I'm posting my code for a LeetCode problem. If you'd like to review, please do so.


  • Design and implement a data structure for Least Recently Used (LRU) cache. It should support the following operations: get and put.

  • get(key) - Get the value (will always be positive) of the key if the key exists in the cache, otherwise return -1.

  • put(key, value) - Set or insert the value if the key is not already present. When the cache reached its capacity, it should invalidate the least recently used item before inserting a new item.

  • The cache is initialized with a positive capacity.

Follow up:

  • Could you do both operations in O(1) time complexity?


LRUCache cache = new LRUCache( 2 /* capacity */ );

cache.put(1, 1);  
cache.put(2, 2);  
cache.get(1);       // returns 1  
cache.put(3, 3);    // evicts key 2  
cache.get(2);       // returns -1 (not found)  
cache.put(4, 4);    // evicts key 1  
cache.get(1);       // returns -1 (not found)  
cache.get(3);       // returns 3  
cache.get(4);       // returns 4

Accepted Python

class LRUCache:
    def __init__(self, capacity: int) -> None:
        self.cache = {}
        self.capacity = capacity
        self.next = {}
        self.prev = {}
        self.head = 'HEAD'
        self.tail = 'TAIL'
        self.connect(self.head, self.tail)

    def connect(self, node_a: int, node_b: int) -> None:
        self.next[node_a], self.prev[node_b] = node_b, node_a

    def remove(self, key: int) -> None:
        self.connect(self.prev[key], self.next[key])
        del(self.prev[key], self.next[key], self.cache[key])

    def append(self, key: int, val: int) -> None:
        self.cache[key] = val
        self.connect(self.prev[self.tail], key)
        self.connect(key, self.tail)
        if len(self.cache) > self.capacity:

    def get(self, key: int) -> int:
        if key not in self.cache:
            return -1
        val = self.cache[key]
        self.append(key, val)
        return val

    def put(self, key: int, val: int) -> None:
        if key in self.cache:
        self.append(key, val)

LeetCode's Solution (Not for review)

class DLinkedNode(): 
    def __init__(self):
        self.key = 0
        self.value = 0
        self.prev = None
        self.next = None
class LRUCache():
    def _add_node(self, node):
        Always add the new node right after head.
        node.prev = self.head
        node.next = self.head.next

        self.head.next.prev = node
        self.head.next = node

    def _remove_node(self, node):
        Remove an existing node from the linked list.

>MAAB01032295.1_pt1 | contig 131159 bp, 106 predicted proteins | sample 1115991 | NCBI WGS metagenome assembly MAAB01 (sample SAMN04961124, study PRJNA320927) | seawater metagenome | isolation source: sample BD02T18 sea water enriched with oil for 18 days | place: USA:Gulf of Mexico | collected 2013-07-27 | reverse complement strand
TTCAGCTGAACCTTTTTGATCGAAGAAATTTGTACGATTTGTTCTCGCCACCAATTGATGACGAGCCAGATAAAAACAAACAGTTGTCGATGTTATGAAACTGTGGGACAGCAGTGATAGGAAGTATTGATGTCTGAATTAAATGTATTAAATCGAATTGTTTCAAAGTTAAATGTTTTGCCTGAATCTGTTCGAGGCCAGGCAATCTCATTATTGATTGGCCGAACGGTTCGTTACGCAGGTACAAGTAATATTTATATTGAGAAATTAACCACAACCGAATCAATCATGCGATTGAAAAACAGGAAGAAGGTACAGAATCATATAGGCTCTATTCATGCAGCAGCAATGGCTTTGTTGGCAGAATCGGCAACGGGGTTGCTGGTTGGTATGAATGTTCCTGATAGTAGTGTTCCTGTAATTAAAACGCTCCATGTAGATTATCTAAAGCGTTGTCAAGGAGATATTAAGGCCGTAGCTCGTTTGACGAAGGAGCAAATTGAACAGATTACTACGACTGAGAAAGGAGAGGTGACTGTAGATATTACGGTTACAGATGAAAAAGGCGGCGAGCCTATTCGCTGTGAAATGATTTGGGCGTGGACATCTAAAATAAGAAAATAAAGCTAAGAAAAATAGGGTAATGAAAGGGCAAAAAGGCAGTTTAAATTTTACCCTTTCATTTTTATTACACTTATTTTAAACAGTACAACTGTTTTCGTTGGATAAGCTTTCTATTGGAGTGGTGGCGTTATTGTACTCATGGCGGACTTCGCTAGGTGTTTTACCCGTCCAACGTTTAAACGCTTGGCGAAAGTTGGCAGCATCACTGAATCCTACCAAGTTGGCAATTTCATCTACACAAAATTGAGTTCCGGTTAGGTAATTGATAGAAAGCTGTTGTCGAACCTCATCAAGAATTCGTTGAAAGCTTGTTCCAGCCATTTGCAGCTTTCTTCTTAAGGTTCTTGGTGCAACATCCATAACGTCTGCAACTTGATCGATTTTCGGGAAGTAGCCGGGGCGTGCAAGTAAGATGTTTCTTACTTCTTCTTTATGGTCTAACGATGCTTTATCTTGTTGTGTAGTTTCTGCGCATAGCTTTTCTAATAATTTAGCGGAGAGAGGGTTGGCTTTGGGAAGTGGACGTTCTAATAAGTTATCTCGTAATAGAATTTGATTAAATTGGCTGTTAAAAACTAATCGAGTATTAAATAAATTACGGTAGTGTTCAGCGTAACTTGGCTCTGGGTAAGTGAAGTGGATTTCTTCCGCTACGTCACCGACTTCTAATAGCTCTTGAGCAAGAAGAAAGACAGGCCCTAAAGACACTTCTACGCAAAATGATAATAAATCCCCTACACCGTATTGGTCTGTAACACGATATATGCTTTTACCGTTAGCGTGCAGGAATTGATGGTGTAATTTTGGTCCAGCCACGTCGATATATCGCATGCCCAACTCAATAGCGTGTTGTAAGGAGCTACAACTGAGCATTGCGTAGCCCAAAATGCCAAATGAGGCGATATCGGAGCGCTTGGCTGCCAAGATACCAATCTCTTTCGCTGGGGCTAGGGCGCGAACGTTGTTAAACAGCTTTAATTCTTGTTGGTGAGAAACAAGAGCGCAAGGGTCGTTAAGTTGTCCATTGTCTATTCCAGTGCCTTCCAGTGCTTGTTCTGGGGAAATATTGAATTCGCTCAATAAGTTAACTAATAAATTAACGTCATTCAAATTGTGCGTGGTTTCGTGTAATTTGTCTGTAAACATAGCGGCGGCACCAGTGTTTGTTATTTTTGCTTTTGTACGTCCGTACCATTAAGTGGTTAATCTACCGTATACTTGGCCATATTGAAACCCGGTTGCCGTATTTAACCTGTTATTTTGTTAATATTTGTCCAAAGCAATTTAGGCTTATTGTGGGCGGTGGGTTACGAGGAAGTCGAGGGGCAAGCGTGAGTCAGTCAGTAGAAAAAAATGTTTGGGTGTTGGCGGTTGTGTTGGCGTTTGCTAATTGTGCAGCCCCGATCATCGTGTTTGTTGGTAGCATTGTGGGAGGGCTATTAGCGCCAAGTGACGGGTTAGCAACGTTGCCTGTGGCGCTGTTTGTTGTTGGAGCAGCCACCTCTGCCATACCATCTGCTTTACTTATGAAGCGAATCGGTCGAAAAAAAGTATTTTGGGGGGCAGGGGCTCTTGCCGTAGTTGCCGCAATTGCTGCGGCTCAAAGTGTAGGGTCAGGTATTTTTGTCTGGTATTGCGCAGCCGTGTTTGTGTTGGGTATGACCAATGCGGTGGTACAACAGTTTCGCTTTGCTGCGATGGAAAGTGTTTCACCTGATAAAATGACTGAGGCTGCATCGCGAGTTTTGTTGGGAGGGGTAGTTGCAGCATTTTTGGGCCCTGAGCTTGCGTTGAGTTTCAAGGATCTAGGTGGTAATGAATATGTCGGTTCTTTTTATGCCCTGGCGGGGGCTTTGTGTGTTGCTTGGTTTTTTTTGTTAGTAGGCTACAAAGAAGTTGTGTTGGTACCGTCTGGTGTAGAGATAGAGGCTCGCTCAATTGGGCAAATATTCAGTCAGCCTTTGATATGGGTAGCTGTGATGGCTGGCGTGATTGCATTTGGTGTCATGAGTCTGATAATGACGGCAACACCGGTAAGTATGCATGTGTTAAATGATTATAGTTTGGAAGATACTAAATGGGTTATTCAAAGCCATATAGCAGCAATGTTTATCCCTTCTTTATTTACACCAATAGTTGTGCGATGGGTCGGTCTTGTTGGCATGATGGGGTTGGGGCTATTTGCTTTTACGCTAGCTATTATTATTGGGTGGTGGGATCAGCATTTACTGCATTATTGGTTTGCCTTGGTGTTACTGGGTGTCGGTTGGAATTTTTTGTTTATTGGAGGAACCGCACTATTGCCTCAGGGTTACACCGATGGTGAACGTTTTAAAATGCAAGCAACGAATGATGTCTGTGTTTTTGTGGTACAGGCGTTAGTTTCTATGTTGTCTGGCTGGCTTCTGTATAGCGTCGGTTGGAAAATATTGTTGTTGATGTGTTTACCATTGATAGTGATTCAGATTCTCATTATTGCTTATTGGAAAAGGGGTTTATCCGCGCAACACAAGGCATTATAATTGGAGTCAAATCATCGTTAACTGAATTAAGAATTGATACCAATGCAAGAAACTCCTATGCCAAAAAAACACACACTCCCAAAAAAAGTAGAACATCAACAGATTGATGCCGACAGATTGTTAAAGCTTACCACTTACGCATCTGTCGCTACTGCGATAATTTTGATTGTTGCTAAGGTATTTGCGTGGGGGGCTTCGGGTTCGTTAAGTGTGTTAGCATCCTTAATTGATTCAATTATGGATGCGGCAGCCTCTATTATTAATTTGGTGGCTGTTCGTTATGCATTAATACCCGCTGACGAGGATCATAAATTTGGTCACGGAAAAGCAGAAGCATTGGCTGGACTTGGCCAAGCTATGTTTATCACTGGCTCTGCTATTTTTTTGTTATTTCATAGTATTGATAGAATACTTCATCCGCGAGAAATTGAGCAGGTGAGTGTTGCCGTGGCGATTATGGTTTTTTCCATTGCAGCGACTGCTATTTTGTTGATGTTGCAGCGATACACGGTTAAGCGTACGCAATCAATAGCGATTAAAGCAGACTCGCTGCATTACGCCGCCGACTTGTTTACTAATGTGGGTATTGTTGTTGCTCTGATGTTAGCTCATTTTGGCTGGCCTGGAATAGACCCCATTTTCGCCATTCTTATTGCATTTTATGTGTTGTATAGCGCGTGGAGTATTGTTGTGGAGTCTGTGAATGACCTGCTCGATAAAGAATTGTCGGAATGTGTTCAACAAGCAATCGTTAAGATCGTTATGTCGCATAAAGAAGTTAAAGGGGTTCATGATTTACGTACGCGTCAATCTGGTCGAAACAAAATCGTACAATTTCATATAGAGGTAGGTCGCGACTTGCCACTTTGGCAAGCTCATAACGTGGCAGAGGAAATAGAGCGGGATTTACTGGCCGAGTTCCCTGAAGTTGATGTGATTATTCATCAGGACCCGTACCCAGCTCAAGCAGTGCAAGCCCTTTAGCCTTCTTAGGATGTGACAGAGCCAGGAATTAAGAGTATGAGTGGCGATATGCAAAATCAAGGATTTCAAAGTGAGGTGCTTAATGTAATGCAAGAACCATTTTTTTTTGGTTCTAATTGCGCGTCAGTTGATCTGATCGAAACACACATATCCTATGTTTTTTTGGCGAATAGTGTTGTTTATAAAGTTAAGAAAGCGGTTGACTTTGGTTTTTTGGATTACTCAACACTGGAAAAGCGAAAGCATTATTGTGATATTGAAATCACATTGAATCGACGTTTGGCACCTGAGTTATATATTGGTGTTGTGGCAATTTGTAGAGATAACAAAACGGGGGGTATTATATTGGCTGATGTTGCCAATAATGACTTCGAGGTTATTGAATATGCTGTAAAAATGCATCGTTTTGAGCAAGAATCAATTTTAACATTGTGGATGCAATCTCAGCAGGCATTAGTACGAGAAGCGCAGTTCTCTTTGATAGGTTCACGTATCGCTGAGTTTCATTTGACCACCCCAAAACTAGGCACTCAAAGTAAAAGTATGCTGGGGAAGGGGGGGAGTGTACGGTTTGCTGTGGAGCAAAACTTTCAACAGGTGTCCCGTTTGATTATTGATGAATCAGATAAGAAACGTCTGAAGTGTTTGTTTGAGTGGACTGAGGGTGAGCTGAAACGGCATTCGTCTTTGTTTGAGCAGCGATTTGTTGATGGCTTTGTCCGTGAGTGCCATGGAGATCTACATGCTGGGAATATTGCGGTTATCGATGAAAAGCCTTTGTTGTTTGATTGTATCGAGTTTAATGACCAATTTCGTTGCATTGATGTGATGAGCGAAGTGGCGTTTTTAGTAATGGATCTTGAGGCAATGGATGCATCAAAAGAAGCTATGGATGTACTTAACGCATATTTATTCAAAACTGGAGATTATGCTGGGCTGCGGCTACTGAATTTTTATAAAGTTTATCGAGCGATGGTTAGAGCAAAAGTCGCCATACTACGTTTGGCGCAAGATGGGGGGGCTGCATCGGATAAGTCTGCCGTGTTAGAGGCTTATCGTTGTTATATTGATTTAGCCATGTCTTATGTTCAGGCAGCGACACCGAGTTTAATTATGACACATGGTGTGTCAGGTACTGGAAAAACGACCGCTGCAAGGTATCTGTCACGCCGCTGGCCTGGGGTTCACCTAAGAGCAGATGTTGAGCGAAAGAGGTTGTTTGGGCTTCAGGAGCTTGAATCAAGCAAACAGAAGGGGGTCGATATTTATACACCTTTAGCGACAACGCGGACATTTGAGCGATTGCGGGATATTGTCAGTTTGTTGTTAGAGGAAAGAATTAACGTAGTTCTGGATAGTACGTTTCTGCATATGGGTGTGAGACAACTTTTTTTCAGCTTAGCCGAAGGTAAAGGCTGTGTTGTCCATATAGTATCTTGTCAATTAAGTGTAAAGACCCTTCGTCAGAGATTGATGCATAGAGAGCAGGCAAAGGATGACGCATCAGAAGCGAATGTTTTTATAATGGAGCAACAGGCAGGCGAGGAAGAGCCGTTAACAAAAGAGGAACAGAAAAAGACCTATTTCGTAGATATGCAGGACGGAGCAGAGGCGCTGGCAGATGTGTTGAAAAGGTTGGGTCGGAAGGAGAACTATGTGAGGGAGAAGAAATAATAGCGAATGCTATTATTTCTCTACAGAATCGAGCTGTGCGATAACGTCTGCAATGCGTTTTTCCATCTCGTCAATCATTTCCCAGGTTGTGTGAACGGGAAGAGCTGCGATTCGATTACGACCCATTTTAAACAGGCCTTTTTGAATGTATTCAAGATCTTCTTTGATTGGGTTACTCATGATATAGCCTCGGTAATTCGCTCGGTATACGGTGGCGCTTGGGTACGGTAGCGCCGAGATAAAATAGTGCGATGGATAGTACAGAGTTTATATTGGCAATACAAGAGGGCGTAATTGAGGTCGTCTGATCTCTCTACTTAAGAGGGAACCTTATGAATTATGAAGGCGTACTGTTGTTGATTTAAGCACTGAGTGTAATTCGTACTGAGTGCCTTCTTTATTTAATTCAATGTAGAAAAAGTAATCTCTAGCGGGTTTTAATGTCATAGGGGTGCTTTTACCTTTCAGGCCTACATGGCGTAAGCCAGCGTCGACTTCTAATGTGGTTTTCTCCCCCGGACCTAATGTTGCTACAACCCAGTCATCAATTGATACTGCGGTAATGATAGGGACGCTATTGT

prev = node.prev
        new = node.next

        prev.next = new
        new.prev = prev

    def _move_to_head(self, node):
        Move certain node in between to the head.

    def _pop_tail(self):
        Pop the current tail.
        res = self.tail.prev
        return res

    def __init__(self, capacity):
        :type capacity: int
        self.cache = {}
        self.size = 0
        self.capacity = capacity
        self.head, self.tail = DLinkedNode(), DLinkedNode()

        self.head.next = self.tail
        self.tail.prev = self.head

    def get(self, key):
        :type key: int
        :rtype: int
        node = self.cache.get(key, None)
        if not node:
            return -1

        # move the accessed node to the head;

        return node.value

    def put(self, key, value):
        :type key: int
        :type value: int
        :rtype: void
        node = self.cache.get(key)

        if not node: 
            newNode = DLinkedNode()
            newNode.key = key
            newNode.value = value

            self.cache[key] = newNode

            self.size += 1

            if self.size > self.capacity:
                # pop the tail
                tail = self._pop_tail()
                del self.cache[tail.key]
                self.size -= 1
            # update the value.
            node.value = value


On LeetCode, there is a class usually named Solution with one or more public functions which we are not allowed to rename.


1 Answer 1


Something smells funny here:

    self.head = 'HEAD'
    self.tail = 'TAIL'
    self.connect(self.head, self.tail)

def connect(self, node_a: int, node_b: int) -> None:

Those are strings, not integers. Briefly looking through your code, there's nothing requiring that your node keys be integers; they only need to be hashable. This is probably what you want to use for your type hints:


Beyond that, though, I question using those strings for HEAD and TAIL. It would be safer to make sentinel objects self.head = object(); self.tail = object() that will not match anything the user provides.


Your Answer

By clicking “Post Your Answer”, you agree to our terms of service and acknowledge you have read our privacy policy.

Not the answer you're looking for? Browse other questions tagged or ask your own question.